John Chubb

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    Author Bio:
    John E. Chubb is chief development officer and senior executive vice president of EdisonLearning, which he helped found in 1992. EdisonLearning is the nation’s leading education reform company, working typically with disadvantaged communities to create innovative charter schools, to turn around underperforming public schools and to bring online educational solutions to schools and families. Prior to assuming his current role in 2008, Dr. Chubb served as EdisonLearning’s Chief Education Officer. Before joining Edison, Dr. Chubb was a senior fellow at The Brookings Institution and a professor at Stanford University. He currently is a distinguished visiting fellow at the Hoover Institution at Stanford University and a member of Hoover’s task force on K-12 education. He is the author or editor of numerous books, including Liberating Learning: Technology, Politics, and the Future of American Education, with Terry M. Moe (Jossey-Bass, 2009), Learning From No Child Left Behind, (Hoover, 2009), Within Our Reach: How America Can Educate Every Child (Roman and Littlefield, 2005), Closing the Achievement Gap, with Tom Loveless (Brookings, 2001), and Politics, Markets, and America’s Schools, with Terry M. Moe (Brookings, 1990). His articles have appeared in The New York Times, The Wall Street Journal, Education Next, The Public Interest, and The American Political Science Review, among other publications. Dr. Chubb has served as an adviser to the White House, numerous state governments, and public and private schools and school systems. He holds a Ph.D. from the University of Minnesota and an A.B. summa cum laude from Washington University, both in political science.


Transforming Via Technology: Competition and Choice

What happens when choice is extended to cyberspace

The Future of No Child Left Behind

End it? Or mend it?

Summer 2009 / Vol. 9, No. 3

Virtual Schools

Will education technology change the role of the teacher and the nature of learning?

Winter 2009 / Vol. 9, No. 1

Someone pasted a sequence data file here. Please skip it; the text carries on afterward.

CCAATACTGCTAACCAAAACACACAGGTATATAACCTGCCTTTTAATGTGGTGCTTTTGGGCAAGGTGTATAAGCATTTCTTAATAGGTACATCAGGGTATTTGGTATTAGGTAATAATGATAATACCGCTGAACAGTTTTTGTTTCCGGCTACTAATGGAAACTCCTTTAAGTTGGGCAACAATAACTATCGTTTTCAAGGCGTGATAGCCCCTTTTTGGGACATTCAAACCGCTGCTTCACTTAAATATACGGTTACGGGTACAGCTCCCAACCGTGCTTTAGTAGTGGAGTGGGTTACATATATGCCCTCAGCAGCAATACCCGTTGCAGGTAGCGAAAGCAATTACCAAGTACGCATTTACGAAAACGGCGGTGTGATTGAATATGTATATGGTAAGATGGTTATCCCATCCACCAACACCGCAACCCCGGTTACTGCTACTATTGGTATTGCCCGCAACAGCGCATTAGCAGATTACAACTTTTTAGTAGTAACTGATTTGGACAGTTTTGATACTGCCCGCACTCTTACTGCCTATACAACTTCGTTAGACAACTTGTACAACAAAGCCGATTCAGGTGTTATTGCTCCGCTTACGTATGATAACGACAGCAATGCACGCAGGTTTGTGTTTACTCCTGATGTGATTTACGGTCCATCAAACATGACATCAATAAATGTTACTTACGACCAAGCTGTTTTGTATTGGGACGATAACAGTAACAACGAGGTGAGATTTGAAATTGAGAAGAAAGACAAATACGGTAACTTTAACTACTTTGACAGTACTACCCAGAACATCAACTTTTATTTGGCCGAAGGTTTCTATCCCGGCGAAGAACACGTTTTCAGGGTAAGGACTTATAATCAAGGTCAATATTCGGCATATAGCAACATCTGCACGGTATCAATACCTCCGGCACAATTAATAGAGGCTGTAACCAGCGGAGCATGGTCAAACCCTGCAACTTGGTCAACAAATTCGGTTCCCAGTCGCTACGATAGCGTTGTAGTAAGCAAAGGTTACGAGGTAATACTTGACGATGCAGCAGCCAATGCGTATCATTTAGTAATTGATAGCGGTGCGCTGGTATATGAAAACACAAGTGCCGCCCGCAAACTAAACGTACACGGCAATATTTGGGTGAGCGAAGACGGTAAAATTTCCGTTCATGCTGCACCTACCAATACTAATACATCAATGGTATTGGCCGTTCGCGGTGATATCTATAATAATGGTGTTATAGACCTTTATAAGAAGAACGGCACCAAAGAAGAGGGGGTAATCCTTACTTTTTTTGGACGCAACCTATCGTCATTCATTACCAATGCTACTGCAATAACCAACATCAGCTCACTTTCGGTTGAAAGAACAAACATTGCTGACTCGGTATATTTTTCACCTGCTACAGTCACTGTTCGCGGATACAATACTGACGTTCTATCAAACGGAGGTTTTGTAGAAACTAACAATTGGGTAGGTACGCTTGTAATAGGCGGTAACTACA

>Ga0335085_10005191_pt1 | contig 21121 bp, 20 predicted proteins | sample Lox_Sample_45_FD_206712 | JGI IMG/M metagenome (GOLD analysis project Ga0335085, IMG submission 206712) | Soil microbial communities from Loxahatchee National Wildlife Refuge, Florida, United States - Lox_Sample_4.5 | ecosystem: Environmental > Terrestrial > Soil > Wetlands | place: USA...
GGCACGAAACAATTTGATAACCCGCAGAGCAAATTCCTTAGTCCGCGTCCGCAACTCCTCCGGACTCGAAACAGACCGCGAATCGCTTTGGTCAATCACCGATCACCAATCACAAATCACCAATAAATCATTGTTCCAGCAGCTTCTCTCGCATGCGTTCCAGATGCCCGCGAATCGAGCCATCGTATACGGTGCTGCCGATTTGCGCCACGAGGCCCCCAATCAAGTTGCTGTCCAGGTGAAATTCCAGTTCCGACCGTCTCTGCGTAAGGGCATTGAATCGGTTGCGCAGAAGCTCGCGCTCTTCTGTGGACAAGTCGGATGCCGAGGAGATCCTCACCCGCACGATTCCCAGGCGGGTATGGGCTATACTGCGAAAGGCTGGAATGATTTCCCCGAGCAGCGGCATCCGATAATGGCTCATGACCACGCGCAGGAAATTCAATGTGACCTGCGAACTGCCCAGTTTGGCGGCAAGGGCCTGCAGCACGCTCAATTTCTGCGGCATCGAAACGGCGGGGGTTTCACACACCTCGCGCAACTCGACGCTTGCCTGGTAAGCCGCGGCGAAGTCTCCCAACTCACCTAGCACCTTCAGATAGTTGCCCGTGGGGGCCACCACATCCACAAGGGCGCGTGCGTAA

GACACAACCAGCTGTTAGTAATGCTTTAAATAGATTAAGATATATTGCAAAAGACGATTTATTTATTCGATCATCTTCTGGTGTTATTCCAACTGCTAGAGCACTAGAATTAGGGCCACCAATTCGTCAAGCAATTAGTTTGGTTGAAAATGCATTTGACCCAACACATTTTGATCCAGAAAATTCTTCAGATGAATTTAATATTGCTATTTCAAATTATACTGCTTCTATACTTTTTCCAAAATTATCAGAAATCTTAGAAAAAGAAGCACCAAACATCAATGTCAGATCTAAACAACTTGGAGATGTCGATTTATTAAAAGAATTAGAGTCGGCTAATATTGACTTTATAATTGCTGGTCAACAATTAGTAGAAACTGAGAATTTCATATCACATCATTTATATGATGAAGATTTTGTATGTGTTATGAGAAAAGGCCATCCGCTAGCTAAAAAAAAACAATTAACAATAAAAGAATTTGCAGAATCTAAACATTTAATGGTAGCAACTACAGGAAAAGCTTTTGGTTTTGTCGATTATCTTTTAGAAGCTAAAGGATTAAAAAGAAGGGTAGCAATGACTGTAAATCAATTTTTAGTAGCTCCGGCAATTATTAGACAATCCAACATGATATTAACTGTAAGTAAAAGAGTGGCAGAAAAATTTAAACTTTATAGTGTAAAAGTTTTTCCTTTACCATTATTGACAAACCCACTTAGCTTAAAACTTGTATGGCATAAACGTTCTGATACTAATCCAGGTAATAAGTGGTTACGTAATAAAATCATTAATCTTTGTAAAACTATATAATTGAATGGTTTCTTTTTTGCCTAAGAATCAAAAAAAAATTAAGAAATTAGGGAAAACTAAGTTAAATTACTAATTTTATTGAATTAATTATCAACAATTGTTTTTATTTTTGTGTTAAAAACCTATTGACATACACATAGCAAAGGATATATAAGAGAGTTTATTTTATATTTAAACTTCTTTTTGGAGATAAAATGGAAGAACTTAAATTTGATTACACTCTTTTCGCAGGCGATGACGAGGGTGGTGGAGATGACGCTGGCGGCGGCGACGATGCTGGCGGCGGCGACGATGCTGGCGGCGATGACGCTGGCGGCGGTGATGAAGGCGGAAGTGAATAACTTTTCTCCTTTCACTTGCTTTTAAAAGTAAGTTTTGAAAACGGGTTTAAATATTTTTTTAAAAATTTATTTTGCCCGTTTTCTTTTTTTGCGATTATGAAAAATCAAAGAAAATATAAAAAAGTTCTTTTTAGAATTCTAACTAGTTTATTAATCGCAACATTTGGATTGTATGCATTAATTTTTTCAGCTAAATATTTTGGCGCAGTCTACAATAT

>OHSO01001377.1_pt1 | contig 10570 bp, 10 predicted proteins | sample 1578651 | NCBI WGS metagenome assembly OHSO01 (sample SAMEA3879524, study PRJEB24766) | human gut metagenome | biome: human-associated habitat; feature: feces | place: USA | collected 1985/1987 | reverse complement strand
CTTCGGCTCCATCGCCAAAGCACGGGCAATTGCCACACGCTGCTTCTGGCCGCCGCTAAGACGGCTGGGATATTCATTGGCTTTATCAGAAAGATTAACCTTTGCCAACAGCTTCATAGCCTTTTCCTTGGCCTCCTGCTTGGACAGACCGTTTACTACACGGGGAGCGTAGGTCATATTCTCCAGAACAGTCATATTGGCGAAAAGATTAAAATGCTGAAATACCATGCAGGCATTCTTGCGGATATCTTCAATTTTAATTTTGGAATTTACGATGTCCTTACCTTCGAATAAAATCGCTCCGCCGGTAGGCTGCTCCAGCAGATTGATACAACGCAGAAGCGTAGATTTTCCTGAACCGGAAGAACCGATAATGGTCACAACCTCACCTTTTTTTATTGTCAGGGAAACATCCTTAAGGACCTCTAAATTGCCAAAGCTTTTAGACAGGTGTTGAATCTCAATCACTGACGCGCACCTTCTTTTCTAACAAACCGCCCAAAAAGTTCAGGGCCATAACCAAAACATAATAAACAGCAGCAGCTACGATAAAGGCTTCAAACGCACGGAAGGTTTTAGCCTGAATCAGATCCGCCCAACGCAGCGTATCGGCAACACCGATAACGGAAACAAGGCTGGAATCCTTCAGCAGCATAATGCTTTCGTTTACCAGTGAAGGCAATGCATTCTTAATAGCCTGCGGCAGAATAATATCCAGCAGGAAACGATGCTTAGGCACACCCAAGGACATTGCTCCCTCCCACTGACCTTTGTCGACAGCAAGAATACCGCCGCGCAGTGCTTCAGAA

The Private Can Be Public

During the 1999–2000 school year, public school districts spent some $35 billion on goods and services provided by private, for-profit businesses—about 10 percent of the nation’s annual K–12 education budget.

Spring 2001 / Vol. 1, No. 1

Ignoring the Market

Photograph by Stephanie Kuykendal. A Nation at Risk‘s most fatal flaw was its faith in the American education system’s ability to act on its recommendations. The authors of Risk believed that the system was mainly in need of internal reforms: tougher coursework and graduation requirements, higher and more flexible salaries for teachers, a longer school […]

Spring 2003 / Vol. 3, No. 2

Do We Need to Repair the Monument?

Debating the future of No Child Left Behind

Spring 2005 / Vol. 4, No. 2

Blog Posts/Multimedia

ESEA is Exacerbating Inequality—Let’s Not Make It Worse

Until policymakers pay attention to what states are accomplishing or not accomplishing for students, there is no reason to expect states to move in the same direction.


Do Piano Teachers Need to Know How to Play the Piano?

The Common Core standards will be a great challenge for America’s teachers. Our public schools are asking teachers to help students reach standards that are far above the standards that they have achieved themselves.


How Much Special Education is a Good Thing?

Last week’s GAO report on special education in charter schools prompted the predictable dust-up between charter advocates and opponents.


‘Vouchers Unspoken,’ Predictable—But Unproductive

Whatever its other virtues or defects, Romney’s plan should be debated on the basis of what it actually proposes—and not a politically-colored version thereof.


Could We Depoliticize School Choice?

As a long-time student of school choice (and, full disclosure, an adviser to Romney’s education team) I anticipate the governor is in for a bit of moral outrage.

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